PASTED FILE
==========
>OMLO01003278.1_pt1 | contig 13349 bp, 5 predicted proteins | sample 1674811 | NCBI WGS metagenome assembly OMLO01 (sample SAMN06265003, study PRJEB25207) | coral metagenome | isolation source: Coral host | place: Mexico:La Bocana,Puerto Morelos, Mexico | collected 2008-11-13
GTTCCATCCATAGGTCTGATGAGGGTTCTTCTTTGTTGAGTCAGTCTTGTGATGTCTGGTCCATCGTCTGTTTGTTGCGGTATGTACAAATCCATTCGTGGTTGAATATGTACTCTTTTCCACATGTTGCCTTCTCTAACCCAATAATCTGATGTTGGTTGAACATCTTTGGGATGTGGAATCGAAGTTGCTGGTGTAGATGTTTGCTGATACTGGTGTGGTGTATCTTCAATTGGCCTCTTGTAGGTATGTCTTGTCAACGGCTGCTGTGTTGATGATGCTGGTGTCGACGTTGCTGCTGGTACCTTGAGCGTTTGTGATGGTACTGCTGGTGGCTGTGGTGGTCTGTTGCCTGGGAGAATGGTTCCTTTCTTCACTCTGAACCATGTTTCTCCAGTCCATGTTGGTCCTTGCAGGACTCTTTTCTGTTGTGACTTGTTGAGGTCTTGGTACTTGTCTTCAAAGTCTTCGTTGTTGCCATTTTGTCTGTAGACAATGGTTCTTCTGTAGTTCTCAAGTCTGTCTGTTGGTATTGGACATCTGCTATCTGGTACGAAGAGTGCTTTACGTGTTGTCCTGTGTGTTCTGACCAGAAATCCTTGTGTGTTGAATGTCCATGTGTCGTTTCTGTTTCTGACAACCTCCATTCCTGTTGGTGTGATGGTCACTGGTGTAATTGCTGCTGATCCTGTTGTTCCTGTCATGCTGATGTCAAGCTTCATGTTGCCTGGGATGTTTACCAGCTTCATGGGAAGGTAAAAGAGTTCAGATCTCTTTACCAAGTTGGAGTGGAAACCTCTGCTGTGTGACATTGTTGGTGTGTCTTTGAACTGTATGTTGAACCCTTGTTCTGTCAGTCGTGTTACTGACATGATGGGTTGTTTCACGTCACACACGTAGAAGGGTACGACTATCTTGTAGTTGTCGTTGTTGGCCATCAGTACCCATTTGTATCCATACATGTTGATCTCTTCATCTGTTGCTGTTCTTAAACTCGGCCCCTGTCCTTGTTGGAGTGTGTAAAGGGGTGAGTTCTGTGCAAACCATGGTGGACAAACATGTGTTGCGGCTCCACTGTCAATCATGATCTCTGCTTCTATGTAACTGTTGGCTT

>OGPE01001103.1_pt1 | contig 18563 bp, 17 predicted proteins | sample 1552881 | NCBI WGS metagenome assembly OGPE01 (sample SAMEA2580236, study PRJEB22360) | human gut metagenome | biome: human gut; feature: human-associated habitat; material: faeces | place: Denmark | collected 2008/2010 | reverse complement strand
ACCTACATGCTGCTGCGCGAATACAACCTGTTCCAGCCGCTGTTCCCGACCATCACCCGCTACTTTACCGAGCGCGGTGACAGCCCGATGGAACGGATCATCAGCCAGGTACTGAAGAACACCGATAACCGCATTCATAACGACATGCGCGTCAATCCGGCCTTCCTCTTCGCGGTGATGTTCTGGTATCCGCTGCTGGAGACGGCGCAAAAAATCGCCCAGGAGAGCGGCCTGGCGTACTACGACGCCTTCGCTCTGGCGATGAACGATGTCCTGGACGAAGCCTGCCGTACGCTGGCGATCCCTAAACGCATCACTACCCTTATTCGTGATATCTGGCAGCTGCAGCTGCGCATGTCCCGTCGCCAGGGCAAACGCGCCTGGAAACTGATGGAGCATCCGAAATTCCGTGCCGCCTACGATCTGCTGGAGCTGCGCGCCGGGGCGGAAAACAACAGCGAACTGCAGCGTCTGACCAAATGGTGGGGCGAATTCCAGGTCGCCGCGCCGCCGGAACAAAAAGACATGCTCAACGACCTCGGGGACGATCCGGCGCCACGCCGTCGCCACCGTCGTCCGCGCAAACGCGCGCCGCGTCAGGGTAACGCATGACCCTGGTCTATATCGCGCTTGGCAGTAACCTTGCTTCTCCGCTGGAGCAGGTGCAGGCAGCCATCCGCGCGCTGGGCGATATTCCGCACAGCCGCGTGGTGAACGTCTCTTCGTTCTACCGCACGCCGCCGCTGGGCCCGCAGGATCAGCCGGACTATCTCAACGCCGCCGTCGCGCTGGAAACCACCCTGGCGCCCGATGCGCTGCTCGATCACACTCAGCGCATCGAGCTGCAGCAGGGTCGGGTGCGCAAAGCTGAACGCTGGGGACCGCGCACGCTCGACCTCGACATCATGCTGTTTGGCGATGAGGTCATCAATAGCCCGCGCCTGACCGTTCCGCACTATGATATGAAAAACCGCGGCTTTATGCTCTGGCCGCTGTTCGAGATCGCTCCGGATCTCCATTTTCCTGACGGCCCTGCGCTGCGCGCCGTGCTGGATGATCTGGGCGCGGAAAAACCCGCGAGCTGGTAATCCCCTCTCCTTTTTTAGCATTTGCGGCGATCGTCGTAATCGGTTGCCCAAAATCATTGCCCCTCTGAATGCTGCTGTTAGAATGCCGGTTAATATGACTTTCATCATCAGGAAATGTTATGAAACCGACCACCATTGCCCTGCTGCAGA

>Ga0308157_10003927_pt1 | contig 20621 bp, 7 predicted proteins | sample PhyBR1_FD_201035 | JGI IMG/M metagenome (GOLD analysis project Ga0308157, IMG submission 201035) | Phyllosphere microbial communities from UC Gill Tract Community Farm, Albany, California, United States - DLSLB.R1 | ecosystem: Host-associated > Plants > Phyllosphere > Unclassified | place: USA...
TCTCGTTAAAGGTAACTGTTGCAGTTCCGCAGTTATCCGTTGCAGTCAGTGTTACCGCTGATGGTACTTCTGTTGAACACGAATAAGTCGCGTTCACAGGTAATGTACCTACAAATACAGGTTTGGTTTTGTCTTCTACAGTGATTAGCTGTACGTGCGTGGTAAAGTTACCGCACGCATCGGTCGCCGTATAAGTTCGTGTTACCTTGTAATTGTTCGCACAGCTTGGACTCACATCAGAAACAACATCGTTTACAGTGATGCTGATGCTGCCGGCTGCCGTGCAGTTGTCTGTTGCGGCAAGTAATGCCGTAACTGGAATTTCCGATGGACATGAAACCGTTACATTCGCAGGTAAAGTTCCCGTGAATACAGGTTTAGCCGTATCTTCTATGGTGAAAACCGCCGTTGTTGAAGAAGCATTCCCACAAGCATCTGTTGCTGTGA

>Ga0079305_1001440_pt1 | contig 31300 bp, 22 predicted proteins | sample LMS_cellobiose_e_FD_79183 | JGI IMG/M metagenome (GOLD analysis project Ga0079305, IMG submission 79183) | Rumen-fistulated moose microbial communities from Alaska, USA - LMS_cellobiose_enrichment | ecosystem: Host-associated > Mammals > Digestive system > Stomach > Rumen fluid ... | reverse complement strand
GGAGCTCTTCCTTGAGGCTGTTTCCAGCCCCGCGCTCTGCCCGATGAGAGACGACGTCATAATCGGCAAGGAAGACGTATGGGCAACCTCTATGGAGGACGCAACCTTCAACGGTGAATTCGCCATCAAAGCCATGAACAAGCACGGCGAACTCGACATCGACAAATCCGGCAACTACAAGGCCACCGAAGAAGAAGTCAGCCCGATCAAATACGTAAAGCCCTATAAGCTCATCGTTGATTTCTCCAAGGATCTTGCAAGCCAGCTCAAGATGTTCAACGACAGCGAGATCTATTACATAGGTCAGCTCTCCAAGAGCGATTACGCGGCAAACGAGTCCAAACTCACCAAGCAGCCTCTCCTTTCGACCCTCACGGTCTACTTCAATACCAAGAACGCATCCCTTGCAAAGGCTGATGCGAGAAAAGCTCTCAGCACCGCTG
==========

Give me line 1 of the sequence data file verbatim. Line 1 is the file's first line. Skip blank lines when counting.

>OMLO01003278.1_pt1 | contig 13349 bp, 5 predicted proteins | sample 1674811 | NCBI WGS metagenome assembly OMLO01 (sample SAMN06265003, study PRJEB25207) | coral metagenome | isolation source: Coral host | place: Mexico:La Bocana,Puerto Morelos, Mexico | collected 2008-11-13